Truth be told, the Stelvio is not the best SUV ever made, and that is okay with us. It does not have to be the best at everything, because those are try-hards that tend to fail across the line.

Alfa Romeo
is more like a go-big-or-go-home kind of brand, and they nailed it this time. Who knows, maybe this Giorgio platform is the best thing that has happened to the car industry in general, and FCA in particular.

The steering is not the sharpest in the world, and you can feel the Stelvio’s height when shifting direction consecutively at high speed. You cannot beat physics, and this car complies with Newtonian laws like a skilled attorney – it goes as far as possible before busting because of "its client."

Overcook it, and it blows up in your face like a failed soufflé. Drive it just right, at a brisk pace within your abilities, and you get to enjoy a sensorial experience that will let your brain know that you made the best choice for your soul.What about those Giulias you mentioned?
Funny you asked, I also liked them. The diesel-engined Giulia Q2 and the Q4 Veloce were fun to drive for their segment, and it was entertaining to hear their tires squeal when driving at good speed, in a corner that proves too tight (as Juha Kankkunen might say).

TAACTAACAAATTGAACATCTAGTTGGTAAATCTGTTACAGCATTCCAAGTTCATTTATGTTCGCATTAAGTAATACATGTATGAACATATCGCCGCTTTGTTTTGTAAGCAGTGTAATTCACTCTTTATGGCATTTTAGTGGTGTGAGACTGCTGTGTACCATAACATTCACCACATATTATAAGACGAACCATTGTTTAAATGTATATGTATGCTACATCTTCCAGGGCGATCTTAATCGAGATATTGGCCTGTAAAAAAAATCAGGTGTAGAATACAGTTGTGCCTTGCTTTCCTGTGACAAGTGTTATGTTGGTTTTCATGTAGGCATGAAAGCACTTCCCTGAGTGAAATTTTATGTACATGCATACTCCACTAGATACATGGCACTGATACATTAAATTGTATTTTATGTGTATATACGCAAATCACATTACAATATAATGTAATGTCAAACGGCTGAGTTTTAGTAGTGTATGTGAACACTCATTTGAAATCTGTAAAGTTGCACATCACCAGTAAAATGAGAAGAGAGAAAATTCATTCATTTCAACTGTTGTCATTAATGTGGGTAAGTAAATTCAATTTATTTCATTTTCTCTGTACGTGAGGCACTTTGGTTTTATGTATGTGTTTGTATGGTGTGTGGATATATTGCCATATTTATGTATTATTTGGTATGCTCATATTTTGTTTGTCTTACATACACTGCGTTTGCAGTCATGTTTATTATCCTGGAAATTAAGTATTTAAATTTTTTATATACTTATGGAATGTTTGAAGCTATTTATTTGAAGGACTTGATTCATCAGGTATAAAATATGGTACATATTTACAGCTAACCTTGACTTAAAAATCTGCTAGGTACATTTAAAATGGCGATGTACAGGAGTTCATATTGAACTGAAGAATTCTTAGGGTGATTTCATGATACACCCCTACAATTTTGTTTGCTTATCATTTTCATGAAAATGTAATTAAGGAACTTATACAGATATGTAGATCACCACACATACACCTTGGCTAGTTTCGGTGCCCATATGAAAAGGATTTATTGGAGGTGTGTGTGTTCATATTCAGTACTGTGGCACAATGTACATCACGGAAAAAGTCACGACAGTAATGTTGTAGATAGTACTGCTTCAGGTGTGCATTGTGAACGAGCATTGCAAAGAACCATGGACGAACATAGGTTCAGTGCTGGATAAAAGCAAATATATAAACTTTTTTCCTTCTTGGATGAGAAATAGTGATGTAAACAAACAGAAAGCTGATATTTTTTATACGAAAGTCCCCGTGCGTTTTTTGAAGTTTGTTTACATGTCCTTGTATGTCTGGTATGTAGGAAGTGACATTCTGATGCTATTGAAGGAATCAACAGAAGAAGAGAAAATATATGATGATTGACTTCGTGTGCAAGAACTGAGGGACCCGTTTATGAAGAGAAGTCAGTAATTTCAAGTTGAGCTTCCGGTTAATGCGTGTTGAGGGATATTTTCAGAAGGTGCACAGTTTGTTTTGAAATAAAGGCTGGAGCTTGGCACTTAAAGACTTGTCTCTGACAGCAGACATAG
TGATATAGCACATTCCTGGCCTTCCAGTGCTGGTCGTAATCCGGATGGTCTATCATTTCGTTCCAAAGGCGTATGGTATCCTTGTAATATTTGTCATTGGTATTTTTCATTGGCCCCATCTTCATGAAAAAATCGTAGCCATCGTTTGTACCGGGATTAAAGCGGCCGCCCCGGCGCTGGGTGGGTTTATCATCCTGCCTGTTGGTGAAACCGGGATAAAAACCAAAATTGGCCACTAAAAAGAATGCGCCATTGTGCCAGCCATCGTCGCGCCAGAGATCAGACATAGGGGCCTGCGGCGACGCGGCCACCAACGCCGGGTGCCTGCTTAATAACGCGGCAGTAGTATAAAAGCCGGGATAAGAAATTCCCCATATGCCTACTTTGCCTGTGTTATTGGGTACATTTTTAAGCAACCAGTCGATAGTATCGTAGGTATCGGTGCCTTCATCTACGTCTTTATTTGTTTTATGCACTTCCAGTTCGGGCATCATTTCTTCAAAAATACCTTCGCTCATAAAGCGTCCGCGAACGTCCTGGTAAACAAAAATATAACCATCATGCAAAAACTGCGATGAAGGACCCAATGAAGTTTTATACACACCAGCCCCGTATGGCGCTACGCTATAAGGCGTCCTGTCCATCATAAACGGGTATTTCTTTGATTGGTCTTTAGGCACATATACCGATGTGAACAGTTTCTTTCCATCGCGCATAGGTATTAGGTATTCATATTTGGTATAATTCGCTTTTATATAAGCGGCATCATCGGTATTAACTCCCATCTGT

The Giulia Quadrifoglio was an experience on another level from its normal siblings, and it made it clear that it means business.

Sure, it comes with the same electronically-operated brakes that do not provide a level of feedback as high as conventional ones (you'll get used to them quickly), but it drives like it was made to make an owner of a rival model cry after trying it on the track.

The shift mechanism of the manual transmission is not perfect, as it may feel dodgy if you want to go from third to second, but you will get the hang of it with time.

Like all other Alfa Romeos, the Giulia Q is not a perfect car for its segment if you look at it with your brain alone, and it may not be the absolute best in all aspects if you just go heart-first.

However, it gets your blood flowing in the right way when driving it as hard as you feel comfortable, which is something that money cannot buy.

Instead, you can get one (if your bank account allows), and help Alfa Romeo live on making cars like these. Drive one like a madman, and you will understand.